The shock awaiting if the ‘super committee’ fails
Action by the debt-reduction ‘super committee’ is due in less than a week. You will not be surprised to learn the super committee may only announce grandiose goals, while “deferring” specifics to some unspecified future point.
That’s why falling dangerously arrears on national fiscal policy is so seductive – in the short term, nothing happens. Greece, Italy, Portugal – their governments made irresponsible decision after irresponsible decision, and nothing happened. So the irresponsible decisions continued.
America’s political leadership can continue to act irresponsibly about money for years to come, and absolutely nothing will happen … until it’s too late.
Consider an analogy to household finances. My wife and I are squares about money. We borrow conservatively, repay early, plan cautious budgets and won’t buy anything unless we know we can cover the cost within a short time. The result is a nice house that’s mostly our own equity, plus retirement savings and a strong credit rating. In fiscal terms, we are pretty much where the United States was a quarter century ago.
Suppose I ran out and bought a high-end sports car for me and a diamond brooch for her. This would be irresponsible, especially from the standpoint of our three children. What would happen the next day?
Absolutely nothing. I could break years of rigorous self-discipline about debt and short-term outlook, but pay no penalty at all.
Observing that nothing happened, suppose I then take my wife on a luxury world tour – first-class flights, presidential suites, Bollinger ’75. I could just sign for it, no questions would be asked. What would happen? Absolutely nothing.
I could go on like this for quite a while, overspending without restraint. The sun would continue to rise. It would seem nothing was going wrong — until my family’s finances were ruined. By the time that point had been reached, it would be too late.
In most of its history, the United States government has been conservative about debt. The nation had to borrow significantly during the early 1940s, but responded with a strict focus on repaying that debt quickly during the late 1940s and early 1950s. As recently as the Reagan deficit years of the early 1980s, there was bipartisan consensus that significant borrowing should be a temporary policy only. In the late 1990s and first two years of the 2000s, the national debt declined as the budget went into surplus and Congress resisted the impulse to overspend.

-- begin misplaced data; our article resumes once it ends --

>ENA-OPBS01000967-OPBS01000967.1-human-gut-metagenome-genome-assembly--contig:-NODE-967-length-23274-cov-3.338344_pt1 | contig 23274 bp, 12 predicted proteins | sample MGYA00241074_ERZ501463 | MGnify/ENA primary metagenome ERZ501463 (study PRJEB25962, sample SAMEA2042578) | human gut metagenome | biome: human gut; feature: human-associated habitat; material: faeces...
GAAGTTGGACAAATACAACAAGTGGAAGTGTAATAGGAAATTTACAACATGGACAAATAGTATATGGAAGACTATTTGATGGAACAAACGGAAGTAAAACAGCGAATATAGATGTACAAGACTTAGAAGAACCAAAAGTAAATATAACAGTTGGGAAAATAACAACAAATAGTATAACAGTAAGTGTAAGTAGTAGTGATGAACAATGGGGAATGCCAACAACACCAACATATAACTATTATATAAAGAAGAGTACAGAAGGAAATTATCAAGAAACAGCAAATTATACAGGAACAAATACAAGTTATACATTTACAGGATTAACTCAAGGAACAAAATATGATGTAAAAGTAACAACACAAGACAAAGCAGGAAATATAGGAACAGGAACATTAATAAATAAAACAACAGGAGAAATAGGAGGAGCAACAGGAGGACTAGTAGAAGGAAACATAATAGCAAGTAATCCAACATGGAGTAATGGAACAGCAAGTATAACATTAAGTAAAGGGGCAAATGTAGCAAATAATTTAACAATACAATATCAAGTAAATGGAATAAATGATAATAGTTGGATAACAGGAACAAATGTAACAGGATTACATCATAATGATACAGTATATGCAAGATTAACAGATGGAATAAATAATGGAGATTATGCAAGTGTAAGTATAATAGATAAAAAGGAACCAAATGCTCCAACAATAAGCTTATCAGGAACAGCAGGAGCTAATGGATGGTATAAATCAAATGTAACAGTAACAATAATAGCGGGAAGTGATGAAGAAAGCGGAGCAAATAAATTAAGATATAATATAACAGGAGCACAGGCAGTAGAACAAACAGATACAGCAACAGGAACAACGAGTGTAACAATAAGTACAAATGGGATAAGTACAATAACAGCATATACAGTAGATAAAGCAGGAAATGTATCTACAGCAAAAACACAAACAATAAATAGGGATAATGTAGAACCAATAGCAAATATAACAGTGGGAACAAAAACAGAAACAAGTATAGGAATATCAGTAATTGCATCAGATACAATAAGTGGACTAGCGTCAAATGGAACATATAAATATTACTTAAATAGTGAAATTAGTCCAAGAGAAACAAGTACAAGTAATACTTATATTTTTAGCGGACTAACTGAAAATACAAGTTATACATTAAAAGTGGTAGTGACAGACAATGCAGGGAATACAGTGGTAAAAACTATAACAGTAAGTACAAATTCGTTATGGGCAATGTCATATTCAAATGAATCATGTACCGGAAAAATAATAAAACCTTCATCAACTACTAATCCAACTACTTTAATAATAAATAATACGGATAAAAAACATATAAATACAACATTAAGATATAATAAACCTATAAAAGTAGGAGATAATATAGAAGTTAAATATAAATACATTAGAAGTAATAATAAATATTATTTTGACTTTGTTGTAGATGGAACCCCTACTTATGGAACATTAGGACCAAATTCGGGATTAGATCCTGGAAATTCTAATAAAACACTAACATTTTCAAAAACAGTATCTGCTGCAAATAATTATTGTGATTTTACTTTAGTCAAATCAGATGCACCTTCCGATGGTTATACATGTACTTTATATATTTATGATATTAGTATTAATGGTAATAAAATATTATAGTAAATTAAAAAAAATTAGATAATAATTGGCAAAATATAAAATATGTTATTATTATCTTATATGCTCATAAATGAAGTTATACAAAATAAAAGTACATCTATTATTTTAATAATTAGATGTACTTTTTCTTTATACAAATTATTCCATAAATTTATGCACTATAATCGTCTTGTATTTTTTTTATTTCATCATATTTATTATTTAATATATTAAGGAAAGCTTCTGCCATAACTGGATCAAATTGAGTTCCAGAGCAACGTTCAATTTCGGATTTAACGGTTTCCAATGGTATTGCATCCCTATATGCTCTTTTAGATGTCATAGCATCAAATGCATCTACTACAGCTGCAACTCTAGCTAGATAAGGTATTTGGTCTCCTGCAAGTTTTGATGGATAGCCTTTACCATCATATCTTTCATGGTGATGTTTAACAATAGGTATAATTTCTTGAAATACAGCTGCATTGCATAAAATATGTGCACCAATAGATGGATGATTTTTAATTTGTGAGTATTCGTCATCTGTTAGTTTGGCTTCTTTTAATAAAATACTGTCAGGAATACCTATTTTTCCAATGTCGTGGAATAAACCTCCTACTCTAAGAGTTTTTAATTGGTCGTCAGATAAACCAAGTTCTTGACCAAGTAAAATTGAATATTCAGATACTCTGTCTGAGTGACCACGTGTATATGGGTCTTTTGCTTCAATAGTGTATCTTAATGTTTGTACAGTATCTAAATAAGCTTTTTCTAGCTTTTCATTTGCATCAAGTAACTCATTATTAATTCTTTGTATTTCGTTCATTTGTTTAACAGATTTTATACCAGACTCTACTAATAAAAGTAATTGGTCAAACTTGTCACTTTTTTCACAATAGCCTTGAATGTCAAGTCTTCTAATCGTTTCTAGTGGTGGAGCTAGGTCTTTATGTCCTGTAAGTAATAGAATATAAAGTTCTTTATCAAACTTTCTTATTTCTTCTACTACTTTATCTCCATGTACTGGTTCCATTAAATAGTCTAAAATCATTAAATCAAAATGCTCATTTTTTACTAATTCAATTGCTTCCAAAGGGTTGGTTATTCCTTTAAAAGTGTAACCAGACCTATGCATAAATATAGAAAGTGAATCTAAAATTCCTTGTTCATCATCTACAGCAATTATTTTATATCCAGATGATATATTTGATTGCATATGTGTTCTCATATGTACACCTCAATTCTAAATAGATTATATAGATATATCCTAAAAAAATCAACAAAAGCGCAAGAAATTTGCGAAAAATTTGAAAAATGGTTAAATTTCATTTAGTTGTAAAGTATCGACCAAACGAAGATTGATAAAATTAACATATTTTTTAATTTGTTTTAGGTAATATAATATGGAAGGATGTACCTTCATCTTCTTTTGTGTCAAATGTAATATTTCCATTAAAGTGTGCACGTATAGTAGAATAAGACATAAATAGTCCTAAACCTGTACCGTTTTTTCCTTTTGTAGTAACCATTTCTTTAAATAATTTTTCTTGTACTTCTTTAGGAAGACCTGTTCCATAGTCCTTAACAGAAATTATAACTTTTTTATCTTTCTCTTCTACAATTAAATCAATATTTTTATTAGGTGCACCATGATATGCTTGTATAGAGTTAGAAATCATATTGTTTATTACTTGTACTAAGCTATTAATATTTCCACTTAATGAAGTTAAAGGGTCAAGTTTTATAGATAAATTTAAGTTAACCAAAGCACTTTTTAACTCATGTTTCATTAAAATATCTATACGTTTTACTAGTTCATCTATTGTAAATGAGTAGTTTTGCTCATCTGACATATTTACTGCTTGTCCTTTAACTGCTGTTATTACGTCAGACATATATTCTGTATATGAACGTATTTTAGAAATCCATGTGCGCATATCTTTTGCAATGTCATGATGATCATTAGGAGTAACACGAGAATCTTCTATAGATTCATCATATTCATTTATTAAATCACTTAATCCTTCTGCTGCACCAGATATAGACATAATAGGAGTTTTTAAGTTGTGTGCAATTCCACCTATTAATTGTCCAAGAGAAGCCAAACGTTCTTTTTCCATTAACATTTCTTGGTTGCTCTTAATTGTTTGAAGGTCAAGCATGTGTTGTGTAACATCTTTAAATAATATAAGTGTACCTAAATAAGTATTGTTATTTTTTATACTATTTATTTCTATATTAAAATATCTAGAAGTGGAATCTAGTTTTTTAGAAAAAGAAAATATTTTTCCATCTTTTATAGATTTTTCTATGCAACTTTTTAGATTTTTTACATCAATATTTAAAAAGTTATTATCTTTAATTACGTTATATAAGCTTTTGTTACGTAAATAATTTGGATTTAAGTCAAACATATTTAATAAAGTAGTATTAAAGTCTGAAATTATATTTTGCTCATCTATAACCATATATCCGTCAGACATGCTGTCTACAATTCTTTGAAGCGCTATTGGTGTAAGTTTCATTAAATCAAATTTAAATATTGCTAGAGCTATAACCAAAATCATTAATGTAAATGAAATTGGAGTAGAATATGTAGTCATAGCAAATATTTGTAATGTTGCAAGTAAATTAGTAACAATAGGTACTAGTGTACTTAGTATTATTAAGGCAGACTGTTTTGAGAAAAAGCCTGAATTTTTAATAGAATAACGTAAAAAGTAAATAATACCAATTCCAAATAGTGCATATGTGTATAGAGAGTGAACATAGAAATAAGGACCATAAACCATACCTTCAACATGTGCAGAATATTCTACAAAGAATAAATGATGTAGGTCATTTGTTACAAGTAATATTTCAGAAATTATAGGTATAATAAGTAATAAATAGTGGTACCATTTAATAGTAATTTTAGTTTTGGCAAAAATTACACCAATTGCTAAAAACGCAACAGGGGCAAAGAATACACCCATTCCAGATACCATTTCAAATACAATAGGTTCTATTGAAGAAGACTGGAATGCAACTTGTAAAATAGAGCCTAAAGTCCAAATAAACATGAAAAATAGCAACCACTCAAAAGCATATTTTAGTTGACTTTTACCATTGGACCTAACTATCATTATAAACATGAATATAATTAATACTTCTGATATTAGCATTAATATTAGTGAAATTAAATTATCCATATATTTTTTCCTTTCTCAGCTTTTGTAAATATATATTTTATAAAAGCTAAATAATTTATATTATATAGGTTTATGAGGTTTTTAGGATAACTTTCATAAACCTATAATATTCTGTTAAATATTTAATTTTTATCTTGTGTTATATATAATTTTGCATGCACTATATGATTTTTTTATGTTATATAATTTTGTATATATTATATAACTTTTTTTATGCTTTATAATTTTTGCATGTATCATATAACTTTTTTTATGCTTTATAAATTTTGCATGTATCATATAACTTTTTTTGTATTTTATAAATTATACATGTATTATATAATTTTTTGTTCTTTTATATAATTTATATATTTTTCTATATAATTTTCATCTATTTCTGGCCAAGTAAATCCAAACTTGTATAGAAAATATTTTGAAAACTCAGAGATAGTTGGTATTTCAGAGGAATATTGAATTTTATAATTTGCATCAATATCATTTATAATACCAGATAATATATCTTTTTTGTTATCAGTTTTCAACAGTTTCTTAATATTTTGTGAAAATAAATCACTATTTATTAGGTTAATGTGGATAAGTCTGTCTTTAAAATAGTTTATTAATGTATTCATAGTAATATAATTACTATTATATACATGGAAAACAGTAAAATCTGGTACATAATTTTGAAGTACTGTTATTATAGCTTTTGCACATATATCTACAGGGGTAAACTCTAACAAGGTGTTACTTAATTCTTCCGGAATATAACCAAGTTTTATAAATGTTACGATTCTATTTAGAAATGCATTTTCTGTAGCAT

Then, beginning in fiscal 2003, discipline went out the window. The FY 2003 deficit of $378 billion was considered shocking at the time — the worst, in current dollars, since World War II. Every year since then, save fiscal 2007, has seen a federal deficit that would have been shocking in any previous decade. Yet nothing happened! The sun still rises, and other nations still lend the United States money.
When Congress and the White House discovered they could borrow recklessly and nothing bad seemed to happen, forbidden fruit had been tasted. Since then, neither Republicans nor Democrats in Washington have shown restraint. Republicans want lower taxes and more corporate welfare, Democrats want more spending for their party’s interest groups. Both sides keep ordering cases of champagne – and nothing happens … in the short-term, that is.
Currently the plan is for trillion-plus annual deficits as far as the eye can see. Even if the super committee achieves its mandate of reducing the deficit by $120 billion a year – a “draconian” reduction equivalent to 3 percent of annual federal spending — the national debt still would be projected to bloat from $14 trillion today to $19.6 trillion in a decade.
But the White House and Congressional leaders of both parties know that if the super committee fails, nothing will happen right away. Supposedly automatic budget cuts would be triggered. But they would not take effect until 2013, ensuring that for now, no program is cut and no tax is increased. Waiter, more Bollinger!
Then, in 2013, waivers for the “automatic” cuts could begin. Timothy Noah noted recently in the New Republic that the Gramm-Rudman balanced-budget act, passed to considerable theatrics in 1985, on paper imposed automatic cuts if Congress overspent or under-taxed. The rules proved toothless when lawmakers “realized they did not need to take the law seriously,” and started passing waivers. Same with the Pay-Go legislation enacted to great theatrics again in 2007. On paper it requires disciplined spending – but nearly every appropriations bill since 2007 has included a Pay-Go waiver.
The supposedly mandatory, automatic cuts might later be quietly repealed. Among the most important public policy books of the last decade is Reform at Risk: What Happens After Major Policy Changes Are Enacted, by Eric Patashnik of the University of Virginia. This 2006 book details how Congress enacts what appear to be super-dramatic reforms, but as soon as the media spotlight shifts elsewhere, lobbyists and committee chairs quietly undo the reforms by repealing sentences or paragraphs of the legislation. Often the repeals are hidden in seemingly innocuous “technical corrections” bills deliberately worded so as to be incomprehensible. The supposedly mandatory super committee spending cuts may disappear in this fashion.
A core reason why Washington keeps borrowing too much, and taxing too little, is that national leaders know that if they behave irresponsibly, in the short term nothing will happen.
In the long term, though, the United States will become Greece. At that point, it will be too obvious for Washington to deny what has happened, and it will also be too late to do anything about it.